Would Gandhi do Social Media rather than Civil Disobedience? Protest still happens on the streets, see “Occupy Wall Street.” Increasingly it is online though. Most of us saw how it catalyzed and organized Arab Spring protests. That got the people, particularly the young to show up on the streets in a mass physical manifestation of dissent. However, the protest and the march are ever more frequently online, Twitter, Facebook and G+.
Internet Electing the President:
Online is now the frontline, from raising funding and support for political candidates to raising awareness and protesting government action/inaction. Online activity predicted the outcome of the 2008 Presidential election as Obama campaign/supporters dominated online. See our Blog for Video: “Web Will Crown Next US President” - http://www.filmannex.com/posts/blog_show_post/web-will-crown-next-us-president-by-ambassador-mo/41715.
Early this year, a campaign very quickly and effectively halted Congressional initiatives to impose more demanding obligations upon social media and other online platforms. The campaign was almost exclusively waged online. See our Blog for Video: http://www.filmannex.com/posts/blog_show_post/act-as-us-congress-prepares-to-vote-on-sopapipa/43795
Rush Limbaugh and Trayvon Martin though have raised the action quota of social media to new levels of effectiveness. After Rush Limbaugh called a young woman, Sandra Fluke, a “slut” and “prostitute” for advocating insurance coverage for contraceptives, a campaign erupted like a tinderbox against the “hate radio” host. The focus though was upon Limbaugh’s advertisers. They were bombarded through social media, and many of them both engaged the “online protesters” and heeded their calls to cease advertising on the Rush Limbaugh show. More lasting, under the “hashtag” of #WarOnWomen, the #StopRush campaign confronted legislative initiatives around the US mostly led by Republicans that might be construed as infringing upon women’s reproductive rights/options. The response to #WarOnWomen might have occurred without the internet, but I doubt that it would have been as broad, intense and effective.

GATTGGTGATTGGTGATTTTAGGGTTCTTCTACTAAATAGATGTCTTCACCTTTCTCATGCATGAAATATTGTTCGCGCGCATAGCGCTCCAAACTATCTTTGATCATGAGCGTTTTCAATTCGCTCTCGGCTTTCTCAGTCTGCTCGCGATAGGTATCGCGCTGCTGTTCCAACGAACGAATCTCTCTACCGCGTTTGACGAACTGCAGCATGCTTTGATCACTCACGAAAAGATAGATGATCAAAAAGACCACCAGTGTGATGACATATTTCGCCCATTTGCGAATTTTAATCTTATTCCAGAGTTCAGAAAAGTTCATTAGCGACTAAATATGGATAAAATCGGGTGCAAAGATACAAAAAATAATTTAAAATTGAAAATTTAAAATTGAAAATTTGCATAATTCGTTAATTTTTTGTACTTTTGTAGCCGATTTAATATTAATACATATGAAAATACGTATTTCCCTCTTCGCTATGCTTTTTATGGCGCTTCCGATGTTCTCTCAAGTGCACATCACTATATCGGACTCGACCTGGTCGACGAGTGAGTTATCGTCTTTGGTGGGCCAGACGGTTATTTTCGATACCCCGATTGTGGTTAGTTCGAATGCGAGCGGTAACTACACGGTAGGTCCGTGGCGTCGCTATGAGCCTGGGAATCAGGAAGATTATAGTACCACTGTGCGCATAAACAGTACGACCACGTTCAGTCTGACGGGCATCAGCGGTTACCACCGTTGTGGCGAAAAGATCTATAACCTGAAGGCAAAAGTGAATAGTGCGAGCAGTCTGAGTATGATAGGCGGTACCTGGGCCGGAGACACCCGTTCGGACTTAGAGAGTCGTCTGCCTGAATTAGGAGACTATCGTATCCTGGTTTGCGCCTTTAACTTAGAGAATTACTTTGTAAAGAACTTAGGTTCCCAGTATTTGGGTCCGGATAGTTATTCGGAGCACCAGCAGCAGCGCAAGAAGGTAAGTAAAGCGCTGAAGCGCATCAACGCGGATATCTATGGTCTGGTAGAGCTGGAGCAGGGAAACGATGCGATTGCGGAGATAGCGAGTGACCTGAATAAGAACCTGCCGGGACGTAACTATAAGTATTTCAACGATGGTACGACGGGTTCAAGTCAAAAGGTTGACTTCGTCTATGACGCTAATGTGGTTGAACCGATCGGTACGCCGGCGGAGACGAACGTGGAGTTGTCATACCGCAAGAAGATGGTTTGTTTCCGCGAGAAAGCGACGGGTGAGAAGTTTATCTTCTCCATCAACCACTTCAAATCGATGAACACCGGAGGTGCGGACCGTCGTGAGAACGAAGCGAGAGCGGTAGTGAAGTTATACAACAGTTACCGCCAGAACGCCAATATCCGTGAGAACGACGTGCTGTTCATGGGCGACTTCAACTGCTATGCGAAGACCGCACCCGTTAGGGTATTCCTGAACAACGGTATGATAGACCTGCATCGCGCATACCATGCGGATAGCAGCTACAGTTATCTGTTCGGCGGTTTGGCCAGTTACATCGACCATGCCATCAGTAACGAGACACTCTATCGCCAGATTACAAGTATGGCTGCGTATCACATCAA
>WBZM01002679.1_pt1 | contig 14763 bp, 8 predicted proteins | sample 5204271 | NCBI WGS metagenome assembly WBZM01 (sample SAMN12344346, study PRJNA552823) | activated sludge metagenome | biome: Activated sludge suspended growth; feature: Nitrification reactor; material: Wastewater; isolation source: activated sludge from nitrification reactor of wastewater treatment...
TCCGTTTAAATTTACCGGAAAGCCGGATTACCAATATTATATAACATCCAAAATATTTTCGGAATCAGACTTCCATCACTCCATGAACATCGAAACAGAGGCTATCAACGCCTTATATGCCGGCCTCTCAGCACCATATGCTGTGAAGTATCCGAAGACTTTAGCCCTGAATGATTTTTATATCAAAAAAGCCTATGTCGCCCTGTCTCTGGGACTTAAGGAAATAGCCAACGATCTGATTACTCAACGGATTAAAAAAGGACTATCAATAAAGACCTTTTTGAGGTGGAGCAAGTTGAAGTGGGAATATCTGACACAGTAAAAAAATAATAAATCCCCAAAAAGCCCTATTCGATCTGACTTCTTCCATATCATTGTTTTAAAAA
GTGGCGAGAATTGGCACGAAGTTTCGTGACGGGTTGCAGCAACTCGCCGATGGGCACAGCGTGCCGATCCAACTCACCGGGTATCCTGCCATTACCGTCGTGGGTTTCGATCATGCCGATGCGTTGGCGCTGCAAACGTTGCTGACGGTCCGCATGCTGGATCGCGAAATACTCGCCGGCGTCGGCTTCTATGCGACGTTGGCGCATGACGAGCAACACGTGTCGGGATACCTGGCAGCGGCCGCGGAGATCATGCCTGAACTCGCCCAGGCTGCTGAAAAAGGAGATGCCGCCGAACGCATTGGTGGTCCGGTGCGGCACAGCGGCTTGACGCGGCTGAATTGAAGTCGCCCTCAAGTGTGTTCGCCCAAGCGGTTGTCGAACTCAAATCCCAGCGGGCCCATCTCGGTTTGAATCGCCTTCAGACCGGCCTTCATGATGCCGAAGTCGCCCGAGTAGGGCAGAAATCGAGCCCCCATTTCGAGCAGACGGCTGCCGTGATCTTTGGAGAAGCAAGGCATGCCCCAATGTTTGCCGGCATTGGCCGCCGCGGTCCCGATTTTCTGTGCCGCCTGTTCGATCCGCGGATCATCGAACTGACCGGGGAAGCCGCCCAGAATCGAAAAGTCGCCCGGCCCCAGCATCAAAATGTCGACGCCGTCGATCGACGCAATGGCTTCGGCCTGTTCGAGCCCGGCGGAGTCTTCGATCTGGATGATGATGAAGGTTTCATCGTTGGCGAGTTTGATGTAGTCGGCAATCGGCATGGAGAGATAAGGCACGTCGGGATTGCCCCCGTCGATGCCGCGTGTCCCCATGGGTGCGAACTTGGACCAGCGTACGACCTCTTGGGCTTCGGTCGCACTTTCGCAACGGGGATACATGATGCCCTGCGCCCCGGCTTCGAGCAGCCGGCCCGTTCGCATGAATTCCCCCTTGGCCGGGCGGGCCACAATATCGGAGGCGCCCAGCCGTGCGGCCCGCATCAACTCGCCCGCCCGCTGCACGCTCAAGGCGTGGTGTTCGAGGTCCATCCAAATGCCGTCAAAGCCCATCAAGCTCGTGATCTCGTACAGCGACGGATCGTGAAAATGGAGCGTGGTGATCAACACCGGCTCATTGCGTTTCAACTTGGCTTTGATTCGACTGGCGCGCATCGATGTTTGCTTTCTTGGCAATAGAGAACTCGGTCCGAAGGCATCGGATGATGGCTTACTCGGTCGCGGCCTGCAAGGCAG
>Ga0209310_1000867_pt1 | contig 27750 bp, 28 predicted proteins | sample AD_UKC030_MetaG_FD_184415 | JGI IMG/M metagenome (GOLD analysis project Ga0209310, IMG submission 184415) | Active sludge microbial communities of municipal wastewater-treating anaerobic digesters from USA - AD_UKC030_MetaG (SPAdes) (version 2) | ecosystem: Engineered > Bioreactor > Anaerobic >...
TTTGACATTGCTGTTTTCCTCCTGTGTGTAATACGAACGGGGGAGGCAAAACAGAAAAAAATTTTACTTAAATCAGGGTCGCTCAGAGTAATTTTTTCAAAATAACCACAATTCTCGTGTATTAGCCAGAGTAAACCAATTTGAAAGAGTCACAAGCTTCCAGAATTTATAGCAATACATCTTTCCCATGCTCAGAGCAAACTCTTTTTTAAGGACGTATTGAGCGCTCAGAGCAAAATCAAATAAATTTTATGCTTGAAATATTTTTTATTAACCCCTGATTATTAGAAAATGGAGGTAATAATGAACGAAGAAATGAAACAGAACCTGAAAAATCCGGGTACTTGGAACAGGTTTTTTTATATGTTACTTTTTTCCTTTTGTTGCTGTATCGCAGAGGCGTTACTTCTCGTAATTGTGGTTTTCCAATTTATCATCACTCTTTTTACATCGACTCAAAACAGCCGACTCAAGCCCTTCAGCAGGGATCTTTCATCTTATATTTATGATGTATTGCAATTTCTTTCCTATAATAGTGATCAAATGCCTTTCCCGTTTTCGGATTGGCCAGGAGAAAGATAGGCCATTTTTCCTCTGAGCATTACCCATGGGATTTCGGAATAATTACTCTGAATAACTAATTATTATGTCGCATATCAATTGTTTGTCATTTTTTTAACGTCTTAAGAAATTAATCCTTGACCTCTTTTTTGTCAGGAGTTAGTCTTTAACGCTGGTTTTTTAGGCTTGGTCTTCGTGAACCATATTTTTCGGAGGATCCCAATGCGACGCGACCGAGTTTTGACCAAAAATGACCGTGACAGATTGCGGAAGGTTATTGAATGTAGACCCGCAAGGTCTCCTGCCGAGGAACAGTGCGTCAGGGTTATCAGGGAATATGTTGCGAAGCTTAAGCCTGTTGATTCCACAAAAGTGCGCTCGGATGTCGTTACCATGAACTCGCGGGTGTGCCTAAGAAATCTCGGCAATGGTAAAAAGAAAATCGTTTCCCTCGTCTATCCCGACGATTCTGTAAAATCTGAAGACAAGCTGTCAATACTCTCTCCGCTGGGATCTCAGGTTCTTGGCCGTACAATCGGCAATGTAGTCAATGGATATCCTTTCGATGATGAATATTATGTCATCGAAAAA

Social Media Goes to Court-Trayvon Martin:
The case of the killing of Trayvon Martin though might have gone unnoticed, and it did for almost 3 weeks until the social media campaign broke the ice penetrating both mainstream media and the collective consciousness of millions of online participants. What was though perhaps more impressive is that the social media campaign was able to deliver evidence/relevant facts in manner not possible by traditional media – and prompt both a US Department of Justice inquiry and appointment of a Florida State Special Prosecutor. See Blog for Video: “I’m White-Trayvon Could be My Son” - http://diplomaticallyincorrect.wordpress.com/2012/03/26/im-white-trayvon-could-be-my-son/
What Would Gandhi Do?
Not certain if Gandhi would have abandoned protest marches and civil disobedience for let his fingers do the walking and tweeting. However, rather than mutually exclusive, in person and online protest are complementary. The “Occupy” movement is proving the combined strategy effective even as its encampments have come under police assault. Especially as fragmented geographically and on issues as “Occupy” is social media has been actually a blessing to link pods of activists.
Return of “Protest Generation”?
However, the really effect of social media activism/protest may be in its sheer efficiency and appeal to individual capacities. It is most effective in disseminating information while coalescing a committed group of individuals around the pressing issue of choice. You do not have to get arrested to protest or even be confrontational, but there are few consequences for challenging the police or establishment (at least for now unless US goes way of China or Iran). Perhaps this is also the reason I’ve noticed as many or more AARP eligible citizens online as what might have been the typical young street protester. Perhaps this is also the return of the protest generation that reinvented it in the 1960’s and 70’s, but this time to the Twitter and FB timeline rather than the street.
(Beyond the online behomeths, the online activism is also on platforms as www.filmannex.com and www.diplomaticallyincorrect.org - with our video blogging website providing both opportunities for expressions of art/culture and accomodating a political blogging website)
By Ambassador Muhamed Sacirbey – Follow @MuhamedSacirbey
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